The Democrats’ electoral problems keep piling up. First, after spending gobs of money and political capital to rescue Blanche Lincoln, the White House and Democratic Senate Campaign Committee may have to throw in the towel on her race:
Republican John Boozman now holds a near two-to-one lead over Democratic incumbent Blanche Lincoln in Arkansas’ U.S. Senate race, according to the latest Rasmussen Reports telephone survey of Likely Voters in the state. Boozman earns 61% of the vote, while Lincoln, coming off her Democratic Primary runoff win last week, picks up 32% support.
Then in the Connecticut race, Richard Blumenthal’s problem with truth-telling continues. He made the mistake of talking to a local reporter and, once again, made stuff up:
At one point in the interview, Mr. Blumenthal, a Democrat, said he joined the Marine Corps Reserve in April 1970 knowing that reservists could be activated for service in Vietnam. “I did not want to avoid service,” he said. “I did realize reservists could be called up, and that it was something that I wanted to do.”
But military experts said there was no expectation that reserve units would be activated at the time Mr. Blumenthal enlisted, particularly given how drastically public opinion had turned against the war. …
In the interview with The Connecticut Mirror this week, Mr. Blumenthal sought to play down the instances in which he inaccurately described his military service, saying it was a “very limited” number of occasions.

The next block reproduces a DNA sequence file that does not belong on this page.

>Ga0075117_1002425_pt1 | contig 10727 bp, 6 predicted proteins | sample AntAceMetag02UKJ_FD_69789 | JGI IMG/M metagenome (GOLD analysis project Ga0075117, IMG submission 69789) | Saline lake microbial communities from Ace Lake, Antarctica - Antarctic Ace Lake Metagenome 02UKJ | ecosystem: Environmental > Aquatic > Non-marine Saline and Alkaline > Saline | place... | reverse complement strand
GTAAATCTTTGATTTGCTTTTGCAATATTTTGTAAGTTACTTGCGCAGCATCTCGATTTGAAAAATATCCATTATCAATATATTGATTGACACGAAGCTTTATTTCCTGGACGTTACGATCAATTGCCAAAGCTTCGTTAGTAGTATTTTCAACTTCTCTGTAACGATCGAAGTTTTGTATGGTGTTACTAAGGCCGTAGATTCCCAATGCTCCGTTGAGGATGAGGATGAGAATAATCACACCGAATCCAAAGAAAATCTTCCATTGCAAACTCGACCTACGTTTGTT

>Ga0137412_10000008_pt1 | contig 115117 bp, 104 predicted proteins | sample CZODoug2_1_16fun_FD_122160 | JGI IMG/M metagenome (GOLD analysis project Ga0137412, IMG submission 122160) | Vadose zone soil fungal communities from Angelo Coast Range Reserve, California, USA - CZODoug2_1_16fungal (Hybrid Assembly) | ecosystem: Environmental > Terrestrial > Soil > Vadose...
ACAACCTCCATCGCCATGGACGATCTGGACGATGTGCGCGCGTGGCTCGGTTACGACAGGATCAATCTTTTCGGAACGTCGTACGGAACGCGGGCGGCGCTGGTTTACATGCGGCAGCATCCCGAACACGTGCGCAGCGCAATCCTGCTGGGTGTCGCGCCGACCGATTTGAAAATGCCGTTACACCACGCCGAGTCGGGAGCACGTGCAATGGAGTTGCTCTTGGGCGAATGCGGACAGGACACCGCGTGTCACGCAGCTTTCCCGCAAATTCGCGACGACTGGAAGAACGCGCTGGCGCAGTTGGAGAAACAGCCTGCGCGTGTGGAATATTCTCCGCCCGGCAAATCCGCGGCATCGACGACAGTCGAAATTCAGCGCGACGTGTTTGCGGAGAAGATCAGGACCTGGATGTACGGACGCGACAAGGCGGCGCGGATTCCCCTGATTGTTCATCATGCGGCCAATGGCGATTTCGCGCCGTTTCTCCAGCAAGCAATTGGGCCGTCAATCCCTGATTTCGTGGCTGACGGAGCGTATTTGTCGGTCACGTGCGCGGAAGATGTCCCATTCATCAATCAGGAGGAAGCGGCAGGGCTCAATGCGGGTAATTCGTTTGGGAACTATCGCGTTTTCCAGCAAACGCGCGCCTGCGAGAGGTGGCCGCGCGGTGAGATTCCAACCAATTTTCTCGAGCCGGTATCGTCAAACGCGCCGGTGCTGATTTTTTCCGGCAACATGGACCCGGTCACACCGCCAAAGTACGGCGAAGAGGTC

“Whatever the number, I regret the mistake,” he said.
Mr. Blumenthal, 64, has also in recent weeks sought to defend his record of service in the military.
In the interview, he discussed the number he received in the draft lottery in 1969, just a few months before he enlisted in the Marine Corps Reserve, according to the article.
His number in the December 1969 draft lottery, according to the Selective Service, was 152. People with numbers as high as 195 in that lottery were eligible to be drafted.
Mr. Blumenthal, in the interview, said that he did not remember the number he got in the draft lottery but that it was probably high enough to keep him out of the draft, according to the article.
David Curry, a professor at the University of Missouri, St. Louis, who is an expert on the Vietnam draft, said Mr. Blumenthal’s lottery number would have been cause for worry for someone who did not want to be drafted.
I wonder which Democrats are going to come into the state to sing his praises. Not all that many, I suspect. (No one really wants a photo showing himself arm-in-arm with Blumenthal.) He is currently far ahead in the polls, but a few more of these blunders, some hard-hitting ads, and some debates may change voters’ minds.